Braunwald, Eugene. "On Analyzing Scientific Fraud," Nature 325 (15 January 1987), pp.
This accompanies the Stewart-Feder article on Darsee's work and is a rejoinder to that article.
Braunwald's major point is straightforward: Stewart and Feder do not do a good job in pointing
out errors and inconsistencies in the papers co-authored by John Darsee. They pick up "trivial
errors" and label them evidences of dishonesty. Braunwald would have his colleagues at Harvard
(he, too, was a co-author) guilty of nothing more than a little carelessness. He would also have it
that Stewart and Feder have not given much thought to the major problem, that of fraud in
Braunwald is here being a loyalist, defending Harvard and science. He is making the best case he
can. I note, however, that he does not use his old argument that Darsee was a master cheat who
could have fooled anybody. He does not mention other details of the Darsee case which might
well be mentioned. He would have us contextualize the case in terms of the ethics of science.
He does try to rebut some of the detailed inconsistencies which are included in the article, but it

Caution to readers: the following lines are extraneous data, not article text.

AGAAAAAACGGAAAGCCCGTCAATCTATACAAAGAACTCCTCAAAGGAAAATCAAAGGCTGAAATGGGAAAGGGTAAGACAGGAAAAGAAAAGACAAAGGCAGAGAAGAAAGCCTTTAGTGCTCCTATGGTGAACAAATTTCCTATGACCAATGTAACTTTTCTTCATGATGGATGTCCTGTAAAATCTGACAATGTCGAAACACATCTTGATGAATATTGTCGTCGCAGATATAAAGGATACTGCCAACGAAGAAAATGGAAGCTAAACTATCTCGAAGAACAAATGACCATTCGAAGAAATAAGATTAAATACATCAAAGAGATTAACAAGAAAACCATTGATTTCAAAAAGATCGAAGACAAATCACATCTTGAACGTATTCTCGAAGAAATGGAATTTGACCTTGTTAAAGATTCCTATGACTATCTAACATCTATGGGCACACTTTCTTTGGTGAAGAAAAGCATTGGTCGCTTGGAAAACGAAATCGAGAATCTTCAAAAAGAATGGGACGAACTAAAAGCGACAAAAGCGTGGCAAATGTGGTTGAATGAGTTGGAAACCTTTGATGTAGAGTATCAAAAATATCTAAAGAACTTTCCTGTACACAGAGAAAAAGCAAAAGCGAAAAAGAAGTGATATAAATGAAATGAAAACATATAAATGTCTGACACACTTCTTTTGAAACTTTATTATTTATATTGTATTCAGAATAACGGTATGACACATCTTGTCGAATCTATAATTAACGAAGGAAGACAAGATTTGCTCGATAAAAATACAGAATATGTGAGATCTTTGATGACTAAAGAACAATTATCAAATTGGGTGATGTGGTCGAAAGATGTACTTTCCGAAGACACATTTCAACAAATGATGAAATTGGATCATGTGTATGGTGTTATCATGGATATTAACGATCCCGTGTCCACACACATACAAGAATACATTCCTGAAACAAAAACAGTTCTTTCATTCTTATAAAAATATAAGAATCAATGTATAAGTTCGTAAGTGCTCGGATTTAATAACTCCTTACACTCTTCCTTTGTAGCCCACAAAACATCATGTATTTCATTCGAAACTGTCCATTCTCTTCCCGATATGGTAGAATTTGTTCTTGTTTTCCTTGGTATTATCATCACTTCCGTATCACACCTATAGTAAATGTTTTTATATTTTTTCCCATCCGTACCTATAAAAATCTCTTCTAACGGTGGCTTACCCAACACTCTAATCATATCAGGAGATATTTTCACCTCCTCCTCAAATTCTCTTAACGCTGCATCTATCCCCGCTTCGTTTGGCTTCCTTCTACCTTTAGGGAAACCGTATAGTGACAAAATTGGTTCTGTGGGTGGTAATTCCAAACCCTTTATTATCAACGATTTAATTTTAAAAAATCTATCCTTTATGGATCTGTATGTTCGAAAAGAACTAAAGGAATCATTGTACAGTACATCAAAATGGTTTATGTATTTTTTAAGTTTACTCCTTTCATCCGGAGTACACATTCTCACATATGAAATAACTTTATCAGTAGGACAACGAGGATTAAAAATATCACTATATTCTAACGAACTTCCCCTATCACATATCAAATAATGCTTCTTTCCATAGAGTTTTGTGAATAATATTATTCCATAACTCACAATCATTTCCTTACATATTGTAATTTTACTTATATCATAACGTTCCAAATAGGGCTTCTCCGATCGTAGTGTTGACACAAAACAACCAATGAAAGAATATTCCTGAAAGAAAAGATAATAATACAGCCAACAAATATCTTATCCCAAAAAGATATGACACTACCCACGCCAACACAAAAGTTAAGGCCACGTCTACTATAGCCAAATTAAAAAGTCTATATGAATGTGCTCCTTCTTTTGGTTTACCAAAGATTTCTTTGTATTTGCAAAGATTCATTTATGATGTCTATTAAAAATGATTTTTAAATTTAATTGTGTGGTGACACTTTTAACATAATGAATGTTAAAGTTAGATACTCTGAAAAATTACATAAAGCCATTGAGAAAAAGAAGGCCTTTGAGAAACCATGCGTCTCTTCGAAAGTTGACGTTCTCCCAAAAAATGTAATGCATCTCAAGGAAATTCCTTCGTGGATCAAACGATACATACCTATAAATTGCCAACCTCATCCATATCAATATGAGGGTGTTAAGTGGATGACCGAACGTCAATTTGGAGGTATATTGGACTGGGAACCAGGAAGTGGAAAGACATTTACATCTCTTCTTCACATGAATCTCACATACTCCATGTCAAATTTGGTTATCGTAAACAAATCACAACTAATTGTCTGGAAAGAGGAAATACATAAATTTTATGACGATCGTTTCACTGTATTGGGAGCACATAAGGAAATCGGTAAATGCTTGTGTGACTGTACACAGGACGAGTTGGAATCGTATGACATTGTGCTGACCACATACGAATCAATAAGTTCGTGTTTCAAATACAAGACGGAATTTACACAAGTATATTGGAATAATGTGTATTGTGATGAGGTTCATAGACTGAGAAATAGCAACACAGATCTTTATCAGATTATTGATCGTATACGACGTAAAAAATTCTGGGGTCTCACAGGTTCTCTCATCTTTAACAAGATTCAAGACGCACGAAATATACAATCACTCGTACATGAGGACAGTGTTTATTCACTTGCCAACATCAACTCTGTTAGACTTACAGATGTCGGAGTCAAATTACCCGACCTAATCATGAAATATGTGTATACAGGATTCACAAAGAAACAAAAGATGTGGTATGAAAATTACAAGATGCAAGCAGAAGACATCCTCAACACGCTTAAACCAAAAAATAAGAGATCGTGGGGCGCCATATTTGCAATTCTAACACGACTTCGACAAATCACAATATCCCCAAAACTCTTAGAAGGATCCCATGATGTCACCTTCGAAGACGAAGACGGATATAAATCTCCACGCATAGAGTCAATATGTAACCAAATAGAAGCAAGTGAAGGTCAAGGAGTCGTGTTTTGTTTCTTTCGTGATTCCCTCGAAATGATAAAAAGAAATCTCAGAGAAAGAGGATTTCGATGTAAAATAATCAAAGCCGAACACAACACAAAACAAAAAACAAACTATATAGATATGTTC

is hard to evaluate the rebuttals. After all, Nature has been extremely selective in what it has
published and it could be that the refutation of the material it included has been relatively easy.
However, he raises enough of an issue, perhaps a smokescreen, to have some significant doubts
raised. One could accept his dismissal of Stewart and Feder and conclude that there is no
evidence here of the acceptance of dishonesty in science. However, the thrust of the Stewart and
Feder article is not about tiny inconsistencies, but is that science, Big Science, encourages a
deeper, very unwholesome dishonesty. Braunwald ignores that thrust. Why didn't Braunwald
catch Darsee out? Why did Braunwald first cover up or him? Why did all of the Harvard Medical
College go to bat for their erstwhile faculty appointee? None of these issues are mentioned.